Robbie also believes Revolution is unique in its aesthetic and accessibility. “In terms of relevance, we naturally partner with designer brands,” he says. “We get the world’s best architects and designers, and their global exclusivity. Obviously, the house is going to be ultimately affordable, thanks to the technology. And most importantly, we are planning to be global.”

He’s therefore optimistic that the company will be able to correct any public preconceptions about prefab architecture. After all, he has a very philosophical approach to challenges: “Every day is a new day. Solve your problems. Tomorrow you’ll have something else.”

Rallying the team

Robbie stands at the forefront of Revolution’s expansion. He’s not content to sit back in Manila and lead from the corporate headquarters. Of course, that doesn’t mean he’s is out there on his own. He may be a leader, but a core part of his strategy is keeping the Revolution team focused on the mission, united behind a single cause and all working together. It is this element that Robbie believes sets apart good leaders from the rest.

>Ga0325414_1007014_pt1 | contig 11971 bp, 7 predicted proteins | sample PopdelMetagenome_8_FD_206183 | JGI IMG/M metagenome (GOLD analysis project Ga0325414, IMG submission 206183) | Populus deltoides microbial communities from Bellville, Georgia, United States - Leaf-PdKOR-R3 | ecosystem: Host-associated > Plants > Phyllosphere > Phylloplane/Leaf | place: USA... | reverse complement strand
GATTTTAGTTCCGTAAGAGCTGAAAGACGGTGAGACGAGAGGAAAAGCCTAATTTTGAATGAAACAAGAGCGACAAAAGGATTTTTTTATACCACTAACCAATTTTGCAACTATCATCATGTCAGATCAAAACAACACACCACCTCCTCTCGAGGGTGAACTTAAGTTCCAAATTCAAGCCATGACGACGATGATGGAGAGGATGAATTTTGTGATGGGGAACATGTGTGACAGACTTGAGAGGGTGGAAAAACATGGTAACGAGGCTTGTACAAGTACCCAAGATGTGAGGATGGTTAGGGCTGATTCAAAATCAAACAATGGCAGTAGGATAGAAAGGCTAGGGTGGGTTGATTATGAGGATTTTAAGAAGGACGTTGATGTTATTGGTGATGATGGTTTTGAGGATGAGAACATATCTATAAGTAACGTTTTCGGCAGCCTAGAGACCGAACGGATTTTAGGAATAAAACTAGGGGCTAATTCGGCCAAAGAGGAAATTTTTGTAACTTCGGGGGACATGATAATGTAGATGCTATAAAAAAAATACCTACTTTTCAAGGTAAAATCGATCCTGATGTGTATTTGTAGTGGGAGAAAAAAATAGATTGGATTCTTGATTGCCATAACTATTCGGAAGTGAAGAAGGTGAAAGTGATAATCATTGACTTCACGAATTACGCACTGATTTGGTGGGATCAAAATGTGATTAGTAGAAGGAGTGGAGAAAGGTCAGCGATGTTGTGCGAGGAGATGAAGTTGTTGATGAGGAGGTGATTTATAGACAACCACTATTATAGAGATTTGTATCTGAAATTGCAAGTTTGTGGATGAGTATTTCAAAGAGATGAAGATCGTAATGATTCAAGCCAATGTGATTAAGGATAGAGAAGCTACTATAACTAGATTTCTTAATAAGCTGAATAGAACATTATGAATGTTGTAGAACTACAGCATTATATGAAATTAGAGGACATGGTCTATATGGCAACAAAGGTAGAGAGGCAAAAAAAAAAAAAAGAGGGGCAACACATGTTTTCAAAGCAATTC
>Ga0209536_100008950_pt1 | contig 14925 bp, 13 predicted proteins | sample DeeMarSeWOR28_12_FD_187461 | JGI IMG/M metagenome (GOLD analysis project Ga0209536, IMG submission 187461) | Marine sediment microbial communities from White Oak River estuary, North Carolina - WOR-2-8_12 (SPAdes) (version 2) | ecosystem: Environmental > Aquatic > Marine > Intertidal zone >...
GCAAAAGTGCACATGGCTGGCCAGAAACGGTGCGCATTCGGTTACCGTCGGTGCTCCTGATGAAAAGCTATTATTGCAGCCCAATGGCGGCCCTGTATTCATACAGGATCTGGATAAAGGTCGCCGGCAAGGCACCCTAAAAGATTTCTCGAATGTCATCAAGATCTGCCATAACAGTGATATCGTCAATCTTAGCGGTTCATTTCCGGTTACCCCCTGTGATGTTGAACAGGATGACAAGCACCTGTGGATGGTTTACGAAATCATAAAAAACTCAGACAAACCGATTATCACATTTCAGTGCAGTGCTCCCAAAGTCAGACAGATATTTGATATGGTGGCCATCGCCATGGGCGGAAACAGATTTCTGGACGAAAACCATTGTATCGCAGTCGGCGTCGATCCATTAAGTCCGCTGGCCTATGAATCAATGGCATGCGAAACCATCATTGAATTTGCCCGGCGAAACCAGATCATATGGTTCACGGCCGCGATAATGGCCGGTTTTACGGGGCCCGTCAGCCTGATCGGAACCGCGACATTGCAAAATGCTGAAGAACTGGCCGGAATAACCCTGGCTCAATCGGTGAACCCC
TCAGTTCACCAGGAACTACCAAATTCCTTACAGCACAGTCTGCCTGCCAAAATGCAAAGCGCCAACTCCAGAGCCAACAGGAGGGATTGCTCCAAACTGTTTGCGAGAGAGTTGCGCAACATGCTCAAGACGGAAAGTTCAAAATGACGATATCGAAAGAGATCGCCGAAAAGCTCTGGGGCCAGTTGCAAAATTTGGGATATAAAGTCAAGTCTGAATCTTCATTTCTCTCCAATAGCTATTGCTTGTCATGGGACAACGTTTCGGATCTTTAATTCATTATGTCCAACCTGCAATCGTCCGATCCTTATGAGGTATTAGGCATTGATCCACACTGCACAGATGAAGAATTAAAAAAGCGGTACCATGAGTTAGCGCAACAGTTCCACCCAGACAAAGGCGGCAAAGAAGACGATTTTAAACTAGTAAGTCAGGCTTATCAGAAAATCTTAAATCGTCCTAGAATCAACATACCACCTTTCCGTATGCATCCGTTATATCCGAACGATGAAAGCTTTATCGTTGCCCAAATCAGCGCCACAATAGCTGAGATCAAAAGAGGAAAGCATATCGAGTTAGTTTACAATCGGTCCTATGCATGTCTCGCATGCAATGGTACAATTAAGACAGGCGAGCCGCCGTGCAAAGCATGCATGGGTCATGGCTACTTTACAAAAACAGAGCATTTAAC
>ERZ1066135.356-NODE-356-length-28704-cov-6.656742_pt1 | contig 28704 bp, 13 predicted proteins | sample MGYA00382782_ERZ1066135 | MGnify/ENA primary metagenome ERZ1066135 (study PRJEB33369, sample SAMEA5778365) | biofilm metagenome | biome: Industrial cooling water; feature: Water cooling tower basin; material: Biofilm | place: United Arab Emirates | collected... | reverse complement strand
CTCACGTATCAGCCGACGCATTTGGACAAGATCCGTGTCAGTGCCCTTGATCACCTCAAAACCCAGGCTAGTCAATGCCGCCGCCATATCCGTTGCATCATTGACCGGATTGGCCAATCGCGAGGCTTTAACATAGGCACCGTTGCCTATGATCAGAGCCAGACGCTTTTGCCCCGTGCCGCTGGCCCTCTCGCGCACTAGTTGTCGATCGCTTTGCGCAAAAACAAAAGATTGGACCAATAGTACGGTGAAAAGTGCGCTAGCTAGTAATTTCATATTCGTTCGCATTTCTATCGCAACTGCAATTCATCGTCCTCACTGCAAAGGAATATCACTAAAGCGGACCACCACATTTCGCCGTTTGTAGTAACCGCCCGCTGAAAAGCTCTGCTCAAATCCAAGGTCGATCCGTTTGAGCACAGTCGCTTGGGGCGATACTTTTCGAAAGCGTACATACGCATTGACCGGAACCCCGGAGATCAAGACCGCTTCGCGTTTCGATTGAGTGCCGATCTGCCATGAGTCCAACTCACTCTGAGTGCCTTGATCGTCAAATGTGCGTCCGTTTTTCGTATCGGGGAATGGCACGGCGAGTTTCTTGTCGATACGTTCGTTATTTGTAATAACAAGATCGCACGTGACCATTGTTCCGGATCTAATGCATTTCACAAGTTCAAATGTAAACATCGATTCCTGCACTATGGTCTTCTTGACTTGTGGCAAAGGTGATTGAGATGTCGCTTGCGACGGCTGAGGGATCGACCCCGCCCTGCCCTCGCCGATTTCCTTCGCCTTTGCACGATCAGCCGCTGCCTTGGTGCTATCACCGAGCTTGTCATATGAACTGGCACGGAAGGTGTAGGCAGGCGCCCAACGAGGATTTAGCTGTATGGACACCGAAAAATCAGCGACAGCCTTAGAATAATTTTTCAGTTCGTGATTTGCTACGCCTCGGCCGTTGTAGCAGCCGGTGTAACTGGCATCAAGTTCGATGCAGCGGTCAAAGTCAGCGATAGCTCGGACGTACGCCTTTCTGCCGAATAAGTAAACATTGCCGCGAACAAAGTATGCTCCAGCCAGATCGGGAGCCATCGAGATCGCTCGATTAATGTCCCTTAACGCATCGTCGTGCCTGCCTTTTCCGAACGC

“A leader is someone who can rally their team towards a common goal,” says Robbie. “Someone who can be inspirational. There are different styles of leadership. Some are softer, some harder. Some are steadfast in their goals, some are a little bit more caring and patient. But I think the common characteristic is to be able to rally your team.”

Fortunately, Revolution’s vision is innovative enough that it wouldn’t be difficult to inspire the team behind it. So, Robbie employs constant communication to keep his team completely focused on that shared vision. Otherwise, he believes, an organisation will have no chance for survival in today’s competitive market.

The ambition, resilience, persistence and heart has to be there every single day to create something global.

“What I’ve seen in other corporations, big or small, is that if there’s no alignment, there’s no shared goals and chaos erupts,” he says. “And I always say that Revolution is not for everyone. While we move at a very fast pace, we’re also a very ambitious group, so we like to encourage that as well.”

When Robbie describes the company as an ambitious one, this is no exaggeration. As well as providing designer prefabs to everyone, regardless of economic or geographic barriers, he envisions Revolution becoming the largest housing supplier in the world.

“To truly be disruptive, the goal has to be huge,” he says. “And the ambition, resilience, persistence and heart has to be there every single day to create something global. Modular prefab was not our end goal. Our goal is to be global, counter-cyclical and ubiquitous. And prefab is the means to that end.”